According to Ou, her school principal, Li Linbo, informed her that she must end her activism as a condition for her readmission. Authorities also required the teenager to submit a psychological test, which she already took.
“The only negative thing it said was I’m stubborn,” Ou told The Guardian. She vowed to continue her activism, saying “I want more people to know.”
China remains the world’s largest emitter of greenhouse gases, accounting for about 30% of the global carbon dioxide output. While it has invested more than any other country in renewable energy, it also burns the most coal, according to the United Nations Environment Program (UNEP).
However, China maintains that it does its part in addressing climate change. Last Friday, it reiterated its commitment to the issue.
“China has been actively tackling climate change and implementing the Paris Agreement while fighting COVID-19 and promoting economic recovery,”said Zhang Jun, permanent representative to the United Nations. “We pursue green development, put people first, and make every effort to address environmental issues to meet our people’s aspiration for a better life. China earnestly implements the basic state policy of resource conservation and environmental protection, and promote ecological progress to build a beautiful China.”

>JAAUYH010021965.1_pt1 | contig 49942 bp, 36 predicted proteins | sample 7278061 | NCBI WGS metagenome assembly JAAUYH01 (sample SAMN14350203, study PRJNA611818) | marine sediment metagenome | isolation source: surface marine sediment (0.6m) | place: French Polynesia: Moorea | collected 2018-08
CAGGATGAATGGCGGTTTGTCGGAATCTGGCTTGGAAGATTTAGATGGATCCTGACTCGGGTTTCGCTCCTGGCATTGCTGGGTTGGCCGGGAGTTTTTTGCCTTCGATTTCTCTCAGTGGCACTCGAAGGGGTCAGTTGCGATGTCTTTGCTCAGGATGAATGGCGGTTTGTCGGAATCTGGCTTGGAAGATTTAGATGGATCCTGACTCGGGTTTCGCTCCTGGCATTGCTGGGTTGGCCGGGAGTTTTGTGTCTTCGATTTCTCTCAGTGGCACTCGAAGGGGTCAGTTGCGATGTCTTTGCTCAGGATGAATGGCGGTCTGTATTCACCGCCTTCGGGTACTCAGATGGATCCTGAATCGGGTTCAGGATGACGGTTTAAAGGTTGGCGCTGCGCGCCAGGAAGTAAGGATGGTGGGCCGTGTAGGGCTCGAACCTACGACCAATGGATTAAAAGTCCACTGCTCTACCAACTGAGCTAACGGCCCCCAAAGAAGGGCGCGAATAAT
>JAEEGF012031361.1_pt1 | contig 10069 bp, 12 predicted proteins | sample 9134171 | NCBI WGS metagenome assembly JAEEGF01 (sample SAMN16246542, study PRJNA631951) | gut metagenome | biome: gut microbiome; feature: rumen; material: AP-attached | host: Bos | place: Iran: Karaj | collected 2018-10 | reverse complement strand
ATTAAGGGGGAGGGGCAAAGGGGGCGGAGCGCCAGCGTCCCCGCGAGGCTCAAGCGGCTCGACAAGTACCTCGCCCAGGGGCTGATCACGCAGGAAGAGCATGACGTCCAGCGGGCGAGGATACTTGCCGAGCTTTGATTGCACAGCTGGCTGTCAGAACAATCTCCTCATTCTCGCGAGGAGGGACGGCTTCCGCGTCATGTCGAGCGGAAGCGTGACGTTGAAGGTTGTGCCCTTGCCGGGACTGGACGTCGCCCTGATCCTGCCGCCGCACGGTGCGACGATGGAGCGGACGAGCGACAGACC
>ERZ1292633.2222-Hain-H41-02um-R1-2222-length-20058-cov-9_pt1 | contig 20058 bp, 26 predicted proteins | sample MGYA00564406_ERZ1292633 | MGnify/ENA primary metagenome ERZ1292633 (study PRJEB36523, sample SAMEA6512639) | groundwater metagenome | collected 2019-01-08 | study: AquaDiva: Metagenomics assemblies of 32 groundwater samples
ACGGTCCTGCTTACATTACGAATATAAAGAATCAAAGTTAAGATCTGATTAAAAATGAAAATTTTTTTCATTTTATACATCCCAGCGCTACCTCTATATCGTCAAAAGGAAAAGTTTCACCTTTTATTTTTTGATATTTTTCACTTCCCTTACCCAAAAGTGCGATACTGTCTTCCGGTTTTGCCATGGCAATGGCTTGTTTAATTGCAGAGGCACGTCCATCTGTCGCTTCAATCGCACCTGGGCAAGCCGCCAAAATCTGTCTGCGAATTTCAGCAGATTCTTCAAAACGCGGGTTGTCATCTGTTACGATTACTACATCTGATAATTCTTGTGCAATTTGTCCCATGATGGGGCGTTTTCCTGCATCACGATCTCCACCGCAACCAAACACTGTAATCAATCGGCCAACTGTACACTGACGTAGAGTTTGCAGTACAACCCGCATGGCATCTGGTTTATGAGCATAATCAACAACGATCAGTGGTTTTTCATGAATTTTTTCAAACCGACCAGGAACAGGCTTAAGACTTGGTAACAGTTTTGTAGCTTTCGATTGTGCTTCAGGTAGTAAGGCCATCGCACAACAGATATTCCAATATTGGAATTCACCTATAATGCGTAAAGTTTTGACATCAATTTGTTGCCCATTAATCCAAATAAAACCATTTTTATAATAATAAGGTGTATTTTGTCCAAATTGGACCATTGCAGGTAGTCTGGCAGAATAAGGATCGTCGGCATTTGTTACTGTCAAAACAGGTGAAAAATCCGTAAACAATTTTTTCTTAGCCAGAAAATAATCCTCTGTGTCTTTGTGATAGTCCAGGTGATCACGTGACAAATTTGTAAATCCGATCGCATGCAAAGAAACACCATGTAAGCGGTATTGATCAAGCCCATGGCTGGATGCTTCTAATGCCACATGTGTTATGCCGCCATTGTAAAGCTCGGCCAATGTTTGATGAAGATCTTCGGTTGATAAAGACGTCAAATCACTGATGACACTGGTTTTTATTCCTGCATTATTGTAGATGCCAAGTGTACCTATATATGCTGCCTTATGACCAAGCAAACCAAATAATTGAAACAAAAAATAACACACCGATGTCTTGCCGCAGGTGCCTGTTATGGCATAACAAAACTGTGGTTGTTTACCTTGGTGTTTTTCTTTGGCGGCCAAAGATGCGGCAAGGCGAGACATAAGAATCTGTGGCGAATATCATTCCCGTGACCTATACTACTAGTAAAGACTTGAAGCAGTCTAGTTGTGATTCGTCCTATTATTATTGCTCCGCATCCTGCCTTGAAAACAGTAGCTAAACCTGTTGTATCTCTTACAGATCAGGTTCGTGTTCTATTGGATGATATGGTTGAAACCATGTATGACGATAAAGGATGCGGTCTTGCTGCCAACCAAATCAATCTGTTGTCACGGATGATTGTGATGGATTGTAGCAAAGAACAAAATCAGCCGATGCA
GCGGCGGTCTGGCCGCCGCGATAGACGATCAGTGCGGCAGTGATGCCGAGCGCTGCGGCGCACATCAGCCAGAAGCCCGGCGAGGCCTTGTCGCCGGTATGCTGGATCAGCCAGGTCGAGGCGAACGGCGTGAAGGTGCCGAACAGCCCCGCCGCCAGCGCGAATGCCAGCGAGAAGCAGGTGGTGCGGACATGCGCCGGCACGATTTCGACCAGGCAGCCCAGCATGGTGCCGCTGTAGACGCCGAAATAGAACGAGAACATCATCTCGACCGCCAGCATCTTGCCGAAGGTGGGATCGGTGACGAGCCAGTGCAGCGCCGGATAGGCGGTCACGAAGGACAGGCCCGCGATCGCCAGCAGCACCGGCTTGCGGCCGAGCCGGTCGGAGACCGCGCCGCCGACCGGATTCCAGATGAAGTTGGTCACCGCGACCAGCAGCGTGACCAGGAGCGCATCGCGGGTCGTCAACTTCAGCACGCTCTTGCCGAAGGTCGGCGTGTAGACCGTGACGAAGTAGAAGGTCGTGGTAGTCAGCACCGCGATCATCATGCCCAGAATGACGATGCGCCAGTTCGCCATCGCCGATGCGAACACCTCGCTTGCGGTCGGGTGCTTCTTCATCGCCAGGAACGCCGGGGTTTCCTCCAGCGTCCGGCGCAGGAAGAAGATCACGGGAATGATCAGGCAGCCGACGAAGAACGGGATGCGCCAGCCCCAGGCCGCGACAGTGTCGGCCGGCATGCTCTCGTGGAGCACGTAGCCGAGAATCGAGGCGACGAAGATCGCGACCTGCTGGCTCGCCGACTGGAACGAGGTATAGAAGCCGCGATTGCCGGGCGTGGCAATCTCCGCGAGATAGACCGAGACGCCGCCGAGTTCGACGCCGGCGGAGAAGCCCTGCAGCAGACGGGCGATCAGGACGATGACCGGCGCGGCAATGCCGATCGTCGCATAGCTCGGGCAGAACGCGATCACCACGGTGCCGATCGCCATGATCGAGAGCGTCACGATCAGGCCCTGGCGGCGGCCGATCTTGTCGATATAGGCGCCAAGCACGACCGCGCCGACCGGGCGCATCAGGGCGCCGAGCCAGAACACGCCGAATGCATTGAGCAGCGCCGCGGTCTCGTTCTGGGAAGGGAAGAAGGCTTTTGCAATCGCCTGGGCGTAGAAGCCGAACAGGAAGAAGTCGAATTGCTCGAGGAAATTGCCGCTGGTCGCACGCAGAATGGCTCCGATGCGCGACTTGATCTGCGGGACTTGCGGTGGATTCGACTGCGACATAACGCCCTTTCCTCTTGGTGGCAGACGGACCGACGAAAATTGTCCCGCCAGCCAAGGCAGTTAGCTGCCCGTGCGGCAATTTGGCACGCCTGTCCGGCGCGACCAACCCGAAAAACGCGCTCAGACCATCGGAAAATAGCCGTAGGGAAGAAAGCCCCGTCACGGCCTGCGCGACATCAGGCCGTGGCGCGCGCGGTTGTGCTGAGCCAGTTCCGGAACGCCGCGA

Ou’s future remains unclear. For now, she runs an initiative called Plant for Survival, which encourages the youth to plant more trees.
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